Have you had an injury in which doing movement on land was too advanced? Or too painful? It may be worth considering hydrotherapy to assist with rehabilitation! Water has been associated with health and healing for a long time, making it a great modality for rehabilitation. From Roman baths to mineral hot springs, differing cultures around the world have used water to aid illness and health. Hydrotherapy (also known as Aquatic therapy) is a water-based activity to aid recovery from neurological or musculoskeletal injuries. The goals of exercising in warm water aim to enhance muscle relaxation, improve joint motion, reduce pain and improve fitness.
Hydrotherapy is often facilitated by physiotherapists, kinesiologists or rehabilitation assistants. Clients are often satisfied with their one-to-one sessions or in turn, the social dynamic of group settings.
The natural properties of water
Thinking back to science class, water is similar with other forms of matter in which it holds physical properties of mass, weight, density, buoyancy, hydrostatic pressure, surface tension, refraction and reflection. In relation to hydrotherapy, it is the hydrostatic pressure and buoyancy that is our focal point in therapy.
Through buoyancy, the water is able to support the client’s weight to help relieve pain. Buoyancy is defined as the force experienced as an upthrust that acts oppositely to the direction of the force of gravity. In water, the body’s equilibrium is achieved when; 1) the centers of buoyancy and gravity are in the same vertical line, and 2) the weight of a floating body equals the weight of the water displaced. If the centers are not in the same vertical line, then the two forces acting on the body will cause the body to roll until equilibrium is achieved.
At a given depth, Pascal’s law reveals that fluid pressure will be exerted equally on all surfaces of an immersed body at rest at a given depth. Pressure increases when there is an increase in depth and the density of the fluid. Thus, this is important because this means that swelling will be easily reduced if exercises are performed well below the surface of the water where the effects of increased pressure can be utilized.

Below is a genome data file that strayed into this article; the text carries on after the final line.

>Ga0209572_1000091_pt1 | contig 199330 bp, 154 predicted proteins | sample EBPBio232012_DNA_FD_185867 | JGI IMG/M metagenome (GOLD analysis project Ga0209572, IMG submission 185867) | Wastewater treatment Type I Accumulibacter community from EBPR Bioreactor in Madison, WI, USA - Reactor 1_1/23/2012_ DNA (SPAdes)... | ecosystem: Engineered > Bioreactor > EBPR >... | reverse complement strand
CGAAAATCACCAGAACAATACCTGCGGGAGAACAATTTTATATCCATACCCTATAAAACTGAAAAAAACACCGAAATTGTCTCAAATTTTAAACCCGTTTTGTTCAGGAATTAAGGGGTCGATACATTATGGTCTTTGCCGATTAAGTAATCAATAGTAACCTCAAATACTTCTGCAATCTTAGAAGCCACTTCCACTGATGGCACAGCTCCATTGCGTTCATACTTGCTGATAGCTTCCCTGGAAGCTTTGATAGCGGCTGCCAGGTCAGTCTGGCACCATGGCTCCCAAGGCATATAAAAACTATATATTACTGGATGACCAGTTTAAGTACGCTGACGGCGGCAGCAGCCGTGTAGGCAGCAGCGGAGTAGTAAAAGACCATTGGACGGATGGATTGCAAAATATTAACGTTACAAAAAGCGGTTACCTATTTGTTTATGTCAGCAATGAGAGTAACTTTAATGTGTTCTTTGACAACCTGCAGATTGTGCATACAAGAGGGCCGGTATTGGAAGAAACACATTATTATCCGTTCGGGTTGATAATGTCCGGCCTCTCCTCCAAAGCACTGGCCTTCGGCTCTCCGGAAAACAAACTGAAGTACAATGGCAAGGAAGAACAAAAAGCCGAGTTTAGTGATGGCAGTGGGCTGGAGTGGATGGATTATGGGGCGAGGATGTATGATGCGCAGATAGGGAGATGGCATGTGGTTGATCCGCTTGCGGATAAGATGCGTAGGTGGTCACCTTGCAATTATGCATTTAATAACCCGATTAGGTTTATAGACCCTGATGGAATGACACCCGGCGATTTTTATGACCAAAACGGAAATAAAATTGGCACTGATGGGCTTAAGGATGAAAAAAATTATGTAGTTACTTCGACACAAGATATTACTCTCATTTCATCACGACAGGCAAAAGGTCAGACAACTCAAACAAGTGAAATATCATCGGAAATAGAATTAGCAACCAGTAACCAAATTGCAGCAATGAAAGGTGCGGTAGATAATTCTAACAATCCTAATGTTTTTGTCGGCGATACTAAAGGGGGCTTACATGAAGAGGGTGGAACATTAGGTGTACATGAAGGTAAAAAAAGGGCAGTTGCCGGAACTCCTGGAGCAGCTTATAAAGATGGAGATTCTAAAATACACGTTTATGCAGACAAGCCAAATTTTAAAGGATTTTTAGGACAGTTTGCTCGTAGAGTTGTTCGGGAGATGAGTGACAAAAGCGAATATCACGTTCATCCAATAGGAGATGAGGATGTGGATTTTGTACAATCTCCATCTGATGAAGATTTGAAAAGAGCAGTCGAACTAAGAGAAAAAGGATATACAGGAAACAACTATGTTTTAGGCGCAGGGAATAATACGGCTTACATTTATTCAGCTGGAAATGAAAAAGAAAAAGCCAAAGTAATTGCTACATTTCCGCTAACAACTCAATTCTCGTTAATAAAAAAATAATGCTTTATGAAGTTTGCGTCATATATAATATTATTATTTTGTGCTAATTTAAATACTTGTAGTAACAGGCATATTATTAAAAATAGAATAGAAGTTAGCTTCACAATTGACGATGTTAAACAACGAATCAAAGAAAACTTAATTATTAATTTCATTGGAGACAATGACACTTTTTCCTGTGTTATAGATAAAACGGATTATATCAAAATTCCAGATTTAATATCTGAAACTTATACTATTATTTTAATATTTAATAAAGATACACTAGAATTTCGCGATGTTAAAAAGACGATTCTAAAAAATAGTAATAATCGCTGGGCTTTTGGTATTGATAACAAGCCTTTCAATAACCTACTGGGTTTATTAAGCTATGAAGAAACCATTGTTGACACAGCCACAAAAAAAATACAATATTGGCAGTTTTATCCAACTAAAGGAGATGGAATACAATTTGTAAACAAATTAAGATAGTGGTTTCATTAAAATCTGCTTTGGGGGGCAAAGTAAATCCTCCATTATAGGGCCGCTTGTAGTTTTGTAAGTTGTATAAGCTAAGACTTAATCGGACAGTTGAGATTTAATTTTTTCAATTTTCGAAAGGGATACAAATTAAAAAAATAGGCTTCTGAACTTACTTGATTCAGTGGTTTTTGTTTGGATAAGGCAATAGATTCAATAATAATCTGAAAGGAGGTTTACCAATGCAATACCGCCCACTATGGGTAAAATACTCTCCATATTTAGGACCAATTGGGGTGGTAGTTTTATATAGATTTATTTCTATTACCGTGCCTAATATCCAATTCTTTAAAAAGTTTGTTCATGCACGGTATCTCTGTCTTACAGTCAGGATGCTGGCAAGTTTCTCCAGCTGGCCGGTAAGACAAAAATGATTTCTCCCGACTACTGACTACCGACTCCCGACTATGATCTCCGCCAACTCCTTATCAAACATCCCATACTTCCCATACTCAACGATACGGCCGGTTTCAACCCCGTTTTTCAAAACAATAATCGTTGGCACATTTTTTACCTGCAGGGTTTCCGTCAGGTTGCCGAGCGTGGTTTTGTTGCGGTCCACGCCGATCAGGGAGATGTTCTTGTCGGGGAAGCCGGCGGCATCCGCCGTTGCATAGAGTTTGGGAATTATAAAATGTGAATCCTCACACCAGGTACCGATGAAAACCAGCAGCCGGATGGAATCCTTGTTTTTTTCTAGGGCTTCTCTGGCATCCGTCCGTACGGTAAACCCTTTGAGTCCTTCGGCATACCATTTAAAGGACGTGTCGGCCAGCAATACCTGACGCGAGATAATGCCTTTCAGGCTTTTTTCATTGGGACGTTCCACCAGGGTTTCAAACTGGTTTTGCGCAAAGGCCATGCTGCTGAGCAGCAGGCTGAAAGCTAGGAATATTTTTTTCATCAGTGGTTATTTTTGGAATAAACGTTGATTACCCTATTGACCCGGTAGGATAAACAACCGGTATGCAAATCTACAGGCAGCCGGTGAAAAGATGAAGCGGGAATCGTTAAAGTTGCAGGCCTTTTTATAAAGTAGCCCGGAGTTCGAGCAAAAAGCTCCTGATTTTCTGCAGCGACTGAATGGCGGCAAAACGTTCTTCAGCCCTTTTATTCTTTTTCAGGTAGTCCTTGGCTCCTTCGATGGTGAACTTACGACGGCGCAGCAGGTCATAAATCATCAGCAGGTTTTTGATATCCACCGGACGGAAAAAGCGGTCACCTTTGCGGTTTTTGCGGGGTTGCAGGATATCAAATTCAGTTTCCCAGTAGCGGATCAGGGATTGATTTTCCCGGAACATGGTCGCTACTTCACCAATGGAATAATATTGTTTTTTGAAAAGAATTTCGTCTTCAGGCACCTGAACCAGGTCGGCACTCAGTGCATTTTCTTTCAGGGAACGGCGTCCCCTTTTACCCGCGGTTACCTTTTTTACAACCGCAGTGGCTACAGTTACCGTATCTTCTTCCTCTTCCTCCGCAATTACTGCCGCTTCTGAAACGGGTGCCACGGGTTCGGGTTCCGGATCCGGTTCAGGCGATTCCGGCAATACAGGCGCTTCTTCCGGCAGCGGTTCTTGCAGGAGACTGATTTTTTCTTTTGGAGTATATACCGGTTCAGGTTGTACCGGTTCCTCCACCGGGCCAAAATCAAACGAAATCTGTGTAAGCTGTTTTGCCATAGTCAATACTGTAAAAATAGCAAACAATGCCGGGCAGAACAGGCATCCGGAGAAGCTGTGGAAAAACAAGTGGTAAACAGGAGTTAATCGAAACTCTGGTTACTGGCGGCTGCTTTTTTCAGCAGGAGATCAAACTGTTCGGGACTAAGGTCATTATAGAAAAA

The Effects on the Body
The combination of warm water and exercise are the contributors to the physiological effects. The effects are dependent on the temperature of the water, the duration of the session and the type of exercises performed. The mild heat of the water tends to reduce the sensitivity of sensory nerve endings and muscle tone will tend to reduce when the muscles are warmed. The warm water causes superficial blood vessels to dilate, which activates sweat glands and loosens joints to remove toxic wastes from tissues. Thus, by immersing the body n water, it is believed that joint and muscle pain may be relieved by counteracting gravity by reducing pressure on the joints as a whole. Below are examples of therapeutic effects:
- Relief of pain and muscle spasm
- Enhance relaxation
- Water can help blood flow
- To relieve joint pain in clients with rheumatoid or osteoarthritis
- Re-education to paralyzed muscles or gait-re-education
- To strengthen weak muscles and progress power and/or endurance by using the water as resistance
- To provide confidence in carrying out exercises, balance and stability
- The hydrostatic effect may relieve pain by reducing peripheral edema
Contraindications and Considerations
The hydrostatic pressure that is felt on the outside of one’s body leads to a decrease in blood pressure peripherally, and blood pressure increases around the heart. Thus, it is with great consideration and caution that clients with Chronic Heart Disease or Coronary Artery Disease are screened. As well, contagious diseases or open wounds are an absolute contraindication as these conditions safe hygiene protocol is of utmost importance.
Hydrotherapy has the potential to improve function, strength, increase in community involvement and progress function to land based exercises. Wth participation, this enhances once’s confidence to be able to continue exercises independently to maintain strength and function. It is recommended to be used in conjunction with current rehabilitation and not used alone as a therapeutic technique. At Chipperfieldphysio, our staff has experience with working with adults and pediatrics in hydrotherapy across a variety of musculoskeletal and neurological conditions. Speak to your rehabilitation professional to discuss opportunities!
Kamioka H, Tsutani K, Okuizumi H, Mutoh Y, Ohta M, Handa S, Okada S, Kitayuguchi J, Kamada M, Shiozawa N, Honda T. Effectiveness of aquatic exercise and balneotherapy: a summary of systematic reviews based on randomized controlled trials of water immersion therapies. Journal of Epidemiology. 2010 Jan 5:0910270113-.
Bartels et al., Aquatic exercise for the treatment of knee and hip osteoarthritis (Review),The Cochrane Library 2007, Issue 4 (Level of evidence : 1A)
Canadian Aquatic Rehab Instructors (CARI) website: http://www.aquaticrehab.ca/